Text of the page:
Those who eat any kind of food do so to honour the Lord, since they give thanks to God before eating. And those who refuse to eat certain foods also want to please the Lord (Romans 14:6).

How do you discover God’s will in disputable matters? One believer in Jesus orders a glass of wine in a restaurant, while another believes drinking alcohol is wrong. One invites you to see a film that someone else will not view due to its violence and profanity. So how do you make a decision on whether or not to do something when even mature Christians disagree over it?

This question troubled the church in Rome. Some Christians felt obligated to observe Jewish dietary and Sabbath laws, while others believed they no longer applied. Paul sided with the latter, but he thought that was beside the point. More important than who was right was how everyone got along. Paul offered three questions that apply to any decision:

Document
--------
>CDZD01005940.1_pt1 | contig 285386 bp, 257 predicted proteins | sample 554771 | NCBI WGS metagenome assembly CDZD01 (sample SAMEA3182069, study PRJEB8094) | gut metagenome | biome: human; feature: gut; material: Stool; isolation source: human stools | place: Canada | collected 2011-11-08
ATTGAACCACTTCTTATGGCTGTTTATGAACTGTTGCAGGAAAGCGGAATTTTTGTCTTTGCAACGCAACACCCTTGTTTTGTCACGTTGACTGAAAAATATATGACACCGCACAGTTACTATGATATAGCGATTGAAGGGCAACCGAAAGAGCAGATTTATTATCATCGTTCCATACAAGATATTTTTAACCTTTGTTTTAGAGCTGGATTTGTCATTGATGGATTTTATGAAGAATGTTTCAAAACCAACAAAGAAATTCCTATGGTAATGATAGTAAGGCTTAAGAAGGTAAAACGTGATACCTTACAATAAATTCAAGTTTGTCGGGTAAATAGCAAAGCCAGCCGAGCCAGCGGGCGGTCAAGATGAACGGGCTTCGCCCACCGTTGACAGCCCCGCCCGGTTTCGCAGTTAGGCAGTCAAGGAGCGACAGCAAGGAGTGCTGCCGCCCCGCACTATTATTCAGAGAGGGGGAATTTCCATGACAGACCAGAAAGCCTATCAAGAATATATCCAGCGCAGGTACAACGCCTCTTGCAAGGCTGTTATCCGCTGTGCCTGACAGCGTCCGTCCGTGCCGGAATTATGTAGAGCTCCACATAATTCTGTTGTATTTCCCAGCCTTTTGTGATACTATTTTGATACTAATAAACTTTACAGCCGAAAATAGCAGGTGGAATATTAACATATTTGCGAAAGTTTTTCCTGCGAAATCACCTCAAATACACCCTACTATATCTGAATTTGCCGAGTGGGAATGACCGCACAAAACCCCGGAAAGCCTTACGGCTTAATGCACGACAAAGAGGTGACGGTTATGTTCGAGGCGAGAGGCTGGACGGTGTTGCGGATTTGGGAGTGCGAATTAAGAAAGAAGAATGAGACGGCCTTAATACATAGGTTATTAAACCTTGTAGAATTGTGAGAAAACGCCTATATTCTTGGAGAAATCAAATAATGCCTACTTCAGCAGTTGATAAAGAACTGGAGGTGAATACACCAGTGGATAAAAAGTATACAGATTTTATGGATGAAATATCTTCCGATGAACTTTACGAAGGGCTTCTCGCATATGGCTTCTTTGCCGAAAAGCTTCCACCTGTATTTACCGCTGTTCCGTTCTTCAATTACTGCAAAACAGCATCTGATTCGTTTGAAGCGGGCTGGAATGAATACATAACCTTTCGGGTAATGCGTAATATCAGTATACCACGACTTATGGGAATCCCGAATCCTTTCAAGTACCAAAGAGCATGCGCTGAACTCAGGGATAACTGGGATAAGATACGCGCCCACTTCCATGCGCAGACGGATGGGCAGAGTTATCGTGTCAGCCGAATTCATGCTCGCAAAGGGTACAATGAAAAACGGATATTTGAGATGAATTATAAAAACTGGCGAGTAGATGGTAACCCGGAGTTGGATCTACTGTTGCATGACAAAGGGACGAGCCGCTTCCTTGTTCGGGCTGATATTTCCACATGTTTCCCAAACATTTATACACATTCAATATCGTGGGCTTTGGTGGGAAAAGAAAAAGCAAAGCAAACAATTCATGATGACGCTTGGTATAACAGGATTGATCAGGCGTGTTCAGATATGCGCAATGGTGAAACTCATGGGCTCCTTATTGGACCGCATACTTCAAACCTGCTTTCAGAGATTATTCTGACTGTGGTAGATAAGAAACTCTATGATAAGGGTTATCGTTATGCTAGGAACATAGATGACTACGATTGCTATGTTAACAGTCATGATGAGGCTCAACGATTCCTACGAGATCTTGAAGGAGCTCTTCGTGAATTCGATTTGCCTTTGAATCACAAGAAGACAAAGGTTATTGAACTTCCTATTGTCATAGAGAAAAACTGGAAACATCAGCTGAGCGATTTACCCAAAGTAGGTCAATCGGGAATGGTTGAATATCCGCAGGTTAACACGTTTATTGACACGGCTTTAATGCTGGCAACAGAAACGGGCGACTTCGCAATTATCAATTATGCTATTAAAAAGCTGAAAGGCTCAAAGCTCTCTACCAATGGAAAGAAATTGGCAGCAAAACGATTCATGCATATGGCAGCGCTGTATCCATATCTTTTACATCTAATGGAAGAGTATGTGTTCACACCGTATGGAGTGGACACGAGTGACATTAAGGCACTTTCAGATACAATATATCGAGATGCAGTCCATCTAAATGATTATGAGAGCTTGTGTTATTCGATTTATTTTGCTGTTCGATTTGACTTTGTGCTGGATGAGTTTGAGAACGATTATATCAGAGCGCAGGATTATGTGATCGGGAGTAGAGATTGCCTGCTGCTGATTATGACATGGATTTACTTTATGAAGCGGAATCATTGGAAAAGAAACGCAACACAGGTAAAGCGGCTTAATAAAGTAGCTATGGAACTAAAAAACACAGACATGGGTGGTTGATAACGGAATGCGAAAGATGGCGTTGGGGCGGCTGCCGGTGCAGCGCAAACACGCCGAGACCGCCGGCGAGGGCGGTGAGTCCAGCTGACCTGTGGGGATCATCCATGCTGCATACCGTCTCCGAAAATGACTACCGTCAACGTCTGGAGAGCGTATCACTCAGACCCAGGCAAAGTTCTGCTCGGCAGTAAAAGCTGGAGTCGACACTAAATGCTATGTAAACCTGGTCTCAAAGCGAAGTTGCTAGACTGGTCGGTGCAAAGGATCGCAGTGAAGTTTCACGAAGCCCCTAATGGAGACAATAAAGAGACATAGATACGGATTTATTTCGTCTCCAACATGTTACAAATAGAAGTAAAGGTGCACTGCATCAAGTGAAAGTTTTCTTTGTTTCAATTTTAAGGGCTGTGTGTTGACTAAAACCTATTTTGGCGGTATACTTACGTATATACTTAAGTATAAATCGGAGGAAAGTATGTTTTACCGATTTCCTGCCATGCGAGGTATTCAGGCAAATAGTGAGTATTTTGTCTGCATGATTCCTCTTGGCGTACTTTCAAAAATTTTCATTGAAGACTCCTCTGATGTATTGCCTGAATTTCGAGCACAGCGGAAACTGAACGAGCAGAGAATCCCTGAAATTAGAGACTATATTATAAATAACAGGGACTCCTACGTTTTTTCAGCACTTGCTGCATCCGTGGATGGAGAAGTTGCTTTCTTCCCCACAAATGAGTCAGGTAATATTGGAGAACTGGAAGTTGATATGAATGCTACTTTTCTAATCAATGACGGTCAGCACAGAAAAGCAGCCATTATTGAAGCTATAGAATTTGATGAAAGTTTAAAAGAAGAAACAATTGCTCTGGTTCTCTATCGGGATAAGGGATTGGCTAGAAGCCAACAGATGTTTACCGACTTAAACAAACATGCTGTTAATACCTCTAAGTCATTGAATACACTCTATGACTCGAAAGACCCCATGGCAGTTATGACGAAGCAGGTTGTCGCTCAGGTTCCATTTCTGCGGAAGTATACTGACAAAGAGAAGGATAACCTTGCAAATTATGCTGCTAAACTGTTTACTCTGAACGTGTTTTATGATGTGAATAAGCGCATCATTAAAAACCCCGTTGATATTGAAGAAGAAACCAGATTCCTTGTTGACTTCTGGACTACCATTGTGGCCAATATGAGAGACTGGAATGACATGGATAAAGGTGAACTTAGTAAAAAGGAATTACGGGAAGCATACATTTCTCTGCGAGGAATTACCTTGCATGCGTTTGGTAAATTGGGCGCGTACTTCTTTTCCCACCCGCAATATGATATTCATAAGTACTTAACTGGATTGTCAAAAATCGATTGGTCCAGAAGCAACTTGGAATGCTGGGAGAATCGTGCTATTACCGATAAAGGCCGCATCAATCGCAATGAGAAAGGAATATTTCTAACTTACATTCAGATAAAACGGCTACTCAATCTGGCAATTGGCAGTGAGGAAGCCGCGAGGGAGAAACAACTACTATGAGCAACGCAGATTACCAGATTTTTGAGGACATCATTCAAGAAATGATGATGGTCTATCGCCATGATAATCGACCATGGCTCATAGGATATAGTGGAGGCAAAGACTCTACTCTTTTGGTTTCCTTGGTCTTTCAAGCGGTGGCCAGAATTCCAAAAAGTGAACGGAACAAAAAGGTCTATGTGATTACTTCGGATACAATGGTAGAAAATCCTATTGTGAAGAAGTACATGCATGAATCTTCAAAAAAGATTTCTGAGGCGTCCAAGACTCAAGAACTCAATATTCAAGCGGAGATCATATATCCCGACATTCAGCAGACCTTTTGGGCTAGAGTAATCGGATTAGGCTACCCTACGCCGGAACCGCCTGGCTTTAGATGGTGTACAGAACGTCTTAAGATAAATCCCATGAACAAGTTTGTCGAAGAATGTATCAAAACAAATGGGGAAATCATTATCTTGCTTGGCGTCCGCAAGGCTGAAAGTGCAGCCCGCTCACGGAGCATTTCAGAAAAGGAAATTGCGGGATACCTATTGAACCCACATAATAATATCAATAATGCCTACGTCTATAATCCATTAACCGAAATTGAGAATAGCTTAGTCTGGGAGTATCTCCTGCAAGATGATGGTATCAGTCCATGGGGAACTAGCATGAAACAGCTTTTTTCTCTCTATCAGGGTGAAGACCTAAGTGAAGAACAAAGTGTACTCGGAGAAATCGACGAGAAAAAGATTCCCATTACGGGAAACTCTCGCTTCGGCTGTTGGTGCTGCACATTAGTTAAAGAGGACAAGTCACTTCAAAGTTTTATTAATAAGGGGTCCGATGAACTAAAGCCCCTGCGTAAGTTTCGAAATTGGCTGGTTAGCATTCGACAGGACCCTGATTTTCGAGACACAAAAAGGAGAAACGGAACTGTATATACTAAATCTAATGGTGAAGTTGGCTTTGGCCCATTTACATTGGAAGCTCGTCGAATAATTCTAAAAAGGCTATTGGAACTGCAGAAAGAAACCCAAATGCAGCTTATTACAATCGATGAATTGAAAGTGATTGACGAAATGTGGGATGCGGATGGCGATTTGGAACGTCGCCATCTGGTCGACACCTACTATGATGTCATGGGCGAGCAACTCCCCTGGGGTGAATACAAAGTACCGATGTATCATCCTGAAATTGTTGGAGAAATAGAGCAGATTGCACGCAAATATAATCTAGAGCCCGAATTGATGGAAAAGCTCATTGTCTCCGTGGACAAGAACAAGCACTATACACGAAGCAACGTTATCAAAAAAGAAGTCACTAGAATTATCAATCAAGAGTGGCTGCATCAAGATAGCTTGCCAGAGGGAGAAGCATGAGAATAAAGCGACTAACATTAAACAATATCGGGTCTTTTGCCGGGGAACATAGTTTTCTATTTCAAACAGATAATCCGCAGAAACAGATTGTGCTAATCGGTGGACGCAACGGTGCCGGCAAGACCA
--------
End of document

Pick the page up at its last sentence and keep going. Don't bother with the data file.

Am I violating another believer’s freedom? Paul told those who possess a weaker faith not to condemn those who “eat certain foods” or “think every day is alike” (Romans 14:3-10). Each person must answer to God, who alone “will judge whether they stand or fall” (Romans 14:4). We must give each other space to stand before God, condemning only activities that Scripture clearly indicates are wrong.

Will this edify other believers? Paul warned stronger believers in Jesus not to flaunt their freedom, for they could “ruin someone for whom Christ died” (Romans 14:15). The right thing done in the wrong way is still sin. Paul explained, “It is better not to eat meat or drink wine or do anything else if it might cause another believer to stumble” (Romans 14:21).

Can I thank God for this? This gratitude test is the defining question for everyone (Romans 14:6). Can I offer a prayer of thanksgiving to God before this activity and after I’m done? If so, enjoy your freedom in Jesus. If not, then you should abstain. May God be honoured in our decisions!

This passage first appeared on

The Gratitude Test